272 A.2d 594
No. 6046.Supreme Court of New Hampshire Rockingham.
Decided December 1, 1970.
1. A carrier unable to collect freight charges from a bankrupt consignee to which the carrier had extended credit in violation of an Interstate Commerce Commission regulation designed to prevent the carrier from discriminating among its customers, may collect such charges from a consignee which has not signed the nonrecourse clause in the bill of lading.
Samuel A. Margolis for the plaintiff.
Wayne J. Mullavey for the defendant.
This is an action to recover for trucking charges furnished by the plaintiff to the defendant. The actual transportation, delivery of the goods and the amount of the charges, are undisputed.
The Master who heard the case (Leonard C. Hardwick, Esq.) in his report recommended a verdict for the plaintiff carrier for $2,299.44, being the amount set forth in the specifications. This report and recommendation were approved by Perkins, J., who reserved and transferred the defendant’s exceptions.
The essential findings and rulings of the master are as follows:
“This is an action to recover for freight charges. The actual transportation of the goods and delivery is not in dispute.
“The goods were shipped by the defendant [consignor] to [the consignee] Dennis Mitchell, Inc. of Philadelphia. The charges were billed to the consignee and over a period of time paid by the consignee. However, the last eighteen shipments, the first on November 10, 1965, and the last on July 22, 1966, although billed to the consignee were not paid by it. In the spring of 1967 the consignee went into bankruptcy. The plaintiff filed a claim against the bankrupt, but no dividend was paid.
“On March 15, 1967, the plaintiff notified the defendant that
the consignee had not paid the charges and that the plaintiff was looking to the defendant for payment.
“The bill of lading for each shipment contained the following provision on the front of the bill of lading: `Subject to Section 7 of conditions of applicable bill of lading, if this shipment is to be delivered to the consignee without recourse on the consignor, the consignor shall sign the following statement: The carrier shall not make delivery of this shipment without payment of freight and all other lawful charges . . .’ The defendant had not signed the statement or any of the bills of lading.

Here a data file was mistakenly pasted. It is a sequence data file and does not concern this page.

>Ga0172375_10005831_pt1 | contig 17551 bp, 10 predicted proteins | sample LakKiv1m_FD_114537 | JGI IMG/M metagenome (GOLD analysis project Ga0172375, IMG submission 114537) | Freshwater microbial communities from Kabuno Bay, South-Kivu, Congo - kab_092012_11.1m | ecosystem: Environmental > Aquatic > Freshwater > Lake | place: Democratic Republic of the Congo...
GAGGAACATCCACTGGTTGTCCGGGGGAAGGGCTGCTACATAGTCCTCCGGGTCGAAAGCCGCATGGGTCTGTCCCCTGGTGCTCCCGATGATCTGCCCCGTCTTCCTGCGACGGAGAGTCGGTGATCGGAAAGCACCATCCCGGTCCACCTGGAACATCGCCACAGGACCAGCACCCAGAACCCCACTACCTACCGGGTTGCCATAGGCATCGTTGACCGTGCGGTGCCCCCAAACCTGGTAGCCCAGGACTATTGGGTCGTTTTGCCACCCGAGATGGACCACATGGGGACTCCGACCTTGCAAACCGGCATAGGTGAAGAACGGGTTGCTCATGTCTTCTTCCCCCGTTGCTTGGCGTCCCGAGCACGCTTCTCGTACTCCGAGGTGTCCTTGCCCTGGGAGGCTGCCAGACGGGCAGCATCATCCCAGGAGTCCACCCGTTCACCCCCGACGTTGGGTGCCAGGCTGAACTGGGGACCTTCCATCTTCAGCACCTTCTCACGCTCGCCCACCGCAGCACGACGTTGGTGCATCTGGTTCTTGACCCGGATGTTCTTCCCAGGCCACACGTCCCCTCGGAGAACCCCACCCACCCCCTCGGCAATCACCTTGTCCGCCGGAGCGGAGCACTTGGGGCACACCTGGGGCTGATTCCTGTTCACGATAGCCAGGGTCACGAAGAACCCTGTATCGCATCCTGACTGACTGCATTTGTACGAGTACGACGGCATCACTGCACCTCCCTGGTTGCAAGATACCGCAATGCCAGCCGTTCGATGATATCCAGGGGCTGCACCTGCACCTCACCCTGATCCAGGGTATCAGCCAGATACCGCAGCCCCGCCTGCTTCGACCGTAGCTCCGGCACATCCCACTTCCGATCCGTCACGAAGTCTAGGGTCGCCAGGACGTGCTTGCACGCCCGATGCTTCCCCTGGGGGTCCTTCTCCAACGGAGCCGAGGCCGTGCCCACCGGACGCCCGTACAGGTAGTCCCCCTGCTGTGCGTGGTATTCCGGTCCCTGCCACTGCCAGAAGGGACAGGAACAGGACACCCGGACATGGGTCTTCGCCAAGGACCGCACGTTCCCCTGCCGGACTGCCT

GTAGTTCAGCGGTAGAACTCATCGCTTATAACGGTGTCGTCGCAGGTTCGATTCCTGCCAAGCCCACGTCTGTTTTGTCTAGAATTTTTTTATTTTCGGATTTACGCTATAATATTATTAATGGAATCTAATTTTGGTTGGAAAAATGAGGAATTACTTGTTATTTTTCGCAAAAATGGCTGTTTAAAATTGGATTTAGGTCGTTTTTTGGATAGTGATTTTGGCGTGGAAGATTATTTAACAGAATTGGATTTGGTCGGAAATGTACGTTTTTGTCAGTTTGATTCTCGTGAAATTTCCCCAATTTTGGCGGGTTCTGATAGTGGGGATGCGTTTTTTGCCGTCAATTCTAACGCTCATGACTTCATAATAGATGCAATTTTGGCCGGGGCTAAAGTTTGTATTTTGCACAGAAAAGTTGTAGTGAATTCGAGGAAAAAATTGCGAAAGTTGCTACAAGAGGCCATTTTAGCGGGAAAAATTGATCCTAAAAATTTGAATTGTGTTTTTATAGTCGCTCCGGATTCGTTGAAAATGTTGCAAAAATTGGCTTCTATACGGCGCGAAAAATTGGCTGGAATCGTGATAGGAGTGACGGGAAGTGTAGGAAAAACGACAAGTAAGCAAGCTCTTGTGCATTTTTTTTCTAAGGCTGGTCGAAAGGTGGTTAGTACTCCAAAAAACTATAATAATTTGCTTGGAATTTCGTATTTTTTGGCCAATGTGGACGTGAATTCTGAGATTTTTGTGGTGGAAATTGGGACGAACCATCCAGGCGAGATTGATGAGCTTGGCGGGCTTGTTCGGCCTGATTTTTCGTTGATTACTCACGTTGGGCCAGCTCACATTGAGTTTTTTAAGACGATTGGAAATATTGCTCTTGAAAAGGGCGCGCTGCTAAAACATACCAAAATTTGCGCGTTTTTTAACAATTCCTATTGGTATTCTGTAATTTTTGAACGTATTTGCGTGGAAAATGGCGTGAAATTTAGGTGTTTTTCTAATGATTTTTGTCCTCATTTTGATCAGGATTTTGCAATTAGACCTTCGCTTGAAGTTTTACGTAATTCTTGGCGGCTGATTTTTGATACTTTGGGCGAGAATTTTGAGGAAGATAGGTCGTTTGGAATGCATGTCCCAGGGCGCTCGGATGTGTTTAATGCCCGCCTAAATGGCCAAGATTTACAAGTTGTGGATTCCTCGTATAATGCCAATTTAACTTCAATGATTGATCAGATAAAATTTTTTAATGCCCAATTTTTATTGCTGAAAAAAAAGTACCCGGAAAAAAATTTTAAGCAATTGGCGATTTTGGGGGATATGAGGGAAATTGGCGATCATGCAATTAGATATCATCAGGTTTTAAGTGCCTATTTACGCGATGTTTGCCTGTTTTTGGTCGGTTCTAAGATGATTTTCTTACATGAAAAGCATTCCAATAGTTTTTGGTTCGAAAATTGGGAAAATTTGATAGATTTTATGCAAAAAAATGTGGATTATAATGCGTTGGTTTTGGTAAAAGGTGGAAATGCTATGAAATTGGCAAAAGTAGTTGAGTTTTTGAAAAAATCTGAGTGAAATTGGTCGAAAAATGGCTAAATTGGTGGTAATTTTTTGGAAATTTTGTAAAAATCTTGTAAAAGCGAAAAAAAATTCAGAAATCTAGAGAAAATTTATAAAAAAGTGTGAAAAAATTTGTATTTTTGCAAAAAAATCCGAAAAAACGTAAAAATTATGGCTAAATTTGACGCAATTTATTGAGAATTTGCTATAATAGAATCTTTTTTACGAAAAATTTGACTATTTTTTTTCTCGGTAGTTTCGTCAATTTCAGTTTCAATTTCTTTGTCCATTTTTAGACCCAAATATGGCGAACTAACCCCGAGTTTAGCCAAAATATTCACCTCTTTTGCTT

“Under the rules of the Interstate Commerce Commission, carriers may not extend credit for a period to exceed seven days. It is obvious that in the present case the rule was violated by the plaintiff. However, to relieve the defendant of liability would be a violation of the terms of the contract as evidenced by the bill of lading. The credit rule of the Interstate Commerce Commission was not made for the purpose of providing relief from liability, but for the purpose of preventing the carrier from discriminating between its various customers. The violation of the rule does not affect the question of liability.
“The Master recommends verdict for the plaintiff in the sum of $2,299.44.”
The defendant in its brief states the issue before this court as follows: “Whether the plaintiff should be estopped from collecting freight charges from the defendant because the plaintiff violated a regulation of the Interstate Commerce Act by extending credit to the consignee beyond the seven day credit period limit.”
The defendant agrees that the weight of authority is that the plaintiff carrier may collect freight charges from the defendant consignor if unable to do so from the consignee. Illinois Steel Co. v. Baltimore O. R.R. Co., 320 U.S. 508, 88 L. Ed. 259, 64 S. Ct. 322 (1944); 13 Am. Jur. 2d Carriers ss. 471-72, 477 (1964); see Missouri Pac. R.R. v. Nat’l Milling Co., 409 F.2d 882, 884 (3d Cir. 1969).
The defendant, to be relieved of liability, could have signed the nonrecourse clause in the bill of lading, but did not do so. Illinois Steel Co. v. Baltimore O. R.R. supra; 49 U.S.C. para. 3(2); see 49 U.S.C. s. 323.
The mere fact that the plaintiff extended credit to the consignee for more than seven days is no bar to its action. The purpose of this clause is, as the master correctly ruled, not to enable the
consignor to avoid payment, but to prevent discrimination. Illinois Steel Co. v. Baltimore O. R.R. supra; 49 U.S.C. para. 3(2); see 49 U.S.C. s. 323. See United States v. General Expressways, Inc., 270 F. Supp. 115, 117
(D. Colo. 1967).
However, the defendant seeks to avoid the application of the above principles by claiming estoppel against the plaintiff because of its “gross negligence” in failing to collect the charges from the consignee who was, as the master’s report states, discharged in bankruptcy. The answer to this is that the master’s recommendation, adopted by the court, that a verdict be entered for the plaintiff constitutes an implied finding that the defendant did not establish the facts necessary to sustain a finding of estoppel under our law. Bigwood v. Merrimack Village District, 108 N.H. 83, 87, 229 A.2d 341, 344-45 (1967); McCracken v. Insurance Co., 94 N.H. 474, 55 A.2d 894 (1947). Cf. Missouri Pac. Ry. v. Nat’l Milling Co., 409 F.2d 882
(3d Cir. 1969). Nor was any finding compelled that discrimination existed. The master’s conclusions are supported by the record, and we sustain them.
It appears that the authorities relied upon by the defendant, such as American Ry. Exp. Co. v. Mohawk Dairy Co., 250 Mass. 1, 144 N.E. 721
(1924), are clearly distinguishable from the case before us. Unlike the present case, the carrier in the Mohawk case issued no bill of lading the provisions of which would govern the relations of the parties.
The trial being free from error, the order is
Judgment on the verdict.